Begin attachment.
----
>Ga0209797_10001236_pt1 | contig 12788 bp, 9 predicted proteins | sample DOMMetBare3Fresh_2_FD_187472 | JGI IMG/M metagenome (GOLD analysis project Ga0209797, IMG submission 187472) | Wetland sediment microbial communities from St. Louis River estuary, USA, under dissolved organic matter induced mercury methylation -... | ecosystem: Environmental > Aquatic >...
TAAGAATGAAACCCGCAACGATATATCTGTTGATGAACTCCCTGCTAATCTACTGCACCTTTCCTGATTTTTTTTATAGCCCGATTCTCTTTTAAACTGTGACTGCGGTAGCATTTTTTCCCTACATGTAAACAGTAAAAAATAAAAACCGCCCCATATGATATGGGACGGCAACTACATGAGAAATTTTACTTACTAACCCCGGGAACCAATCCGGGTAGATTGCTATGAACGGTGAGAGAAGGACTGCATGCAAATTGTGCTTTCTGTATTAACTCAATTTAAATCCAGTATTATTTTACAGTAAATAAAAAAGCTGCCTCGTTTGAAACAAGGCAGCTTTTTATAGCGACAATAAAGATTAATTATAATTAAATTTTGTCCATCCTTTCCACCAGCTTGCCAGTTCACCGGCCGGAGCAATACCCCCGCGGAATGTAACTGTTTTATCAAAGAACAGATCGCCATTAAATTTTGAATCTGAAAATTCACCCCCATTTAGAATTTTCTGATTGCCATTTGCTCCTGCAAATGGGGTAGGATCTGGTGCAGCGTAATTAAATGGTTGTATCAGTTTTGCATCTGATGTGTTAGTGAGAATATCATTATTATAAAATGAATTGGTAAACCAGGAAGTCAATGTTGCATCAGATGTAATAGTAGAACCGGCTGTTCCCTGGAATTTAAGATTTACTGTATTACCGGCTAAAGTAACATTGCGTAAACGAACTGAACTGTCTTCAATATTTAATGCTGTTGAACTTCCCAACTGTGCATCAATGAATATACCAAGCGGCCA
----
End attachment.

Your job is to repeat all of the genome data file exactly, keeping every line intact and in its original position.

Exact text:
>Ga0209797_10001236_pt1 | contig 12788 bp, 9 predicted proteins | sample DOMMetBare3Fresh_2_FD_187472 | JGI IMG/M metagenome (GOLD analysis project Ga0209797, IMG submission 187472) | Wetland sediment microbial communities from St. Louis River estuary, USA, under dissolved organic matter induced mercury methylation -... | ecosystem: Environmental > Aquatic >...
TAAGAATGAAACCCGCAACGATATATCTGTTGATGAACTCCCTGCTAATCTACTGCACCTTTCCTGATTTTTTTTATAGCCCGATTCTCTTTTAAACTGTGACTGCGGTAGCATTTTTTCCCTACATGTAAACAGTAAAAAATAAAAACCGCCCCATATGATATGGGACGGCAACTACATGAGAAATTTTACTTACTAACCCCGGGAACCAATCCGGGTAGATTGCTATGAACGGTGAGAGAAGGACTGCATGCAAATTGTGCTTTCTGTATTAACTCAATTTAAATCCAGTATTATTTTACAGTAAATAAAAAAGCTGCCTCGTTTGAAACAAGGCAGCTTTTTATAGCGACAATAAAGATTAATTATAATTAAATTTTGTCCATCCTTTCCACCAGCTTGCCAGTTCACCGGCCGGAGCAATACCCCCGCGGAATGTAACTGTTTTATCAAAGAACAGATCGCCATTAAATTTTGAATCTGAAAATTCACCCCCATTTAGAATTTTCTGATTGCCATTTGCTCCTGCAAATGGGGTAGGATCTGGTGCAGCGTAATTAAATGGTTGTATCAGTTTTGCATCTGATGTGTTAGTGAGAATATCATTATTATAAAATGAATTGGTAAACCAGGAAGTCAATGTTGCATCAGATGTAATAGTAGAACCGGCTGTTCCCTGGAATTTAAGATTTACTGTATTACCGGCTAAAGTAACATTGCGTAAACGAACTGAACTGTCTTCAATATTTAATGCTGTTGAACTTCCCAACTGTGCATCAATGAATATACCAAGCGGCCA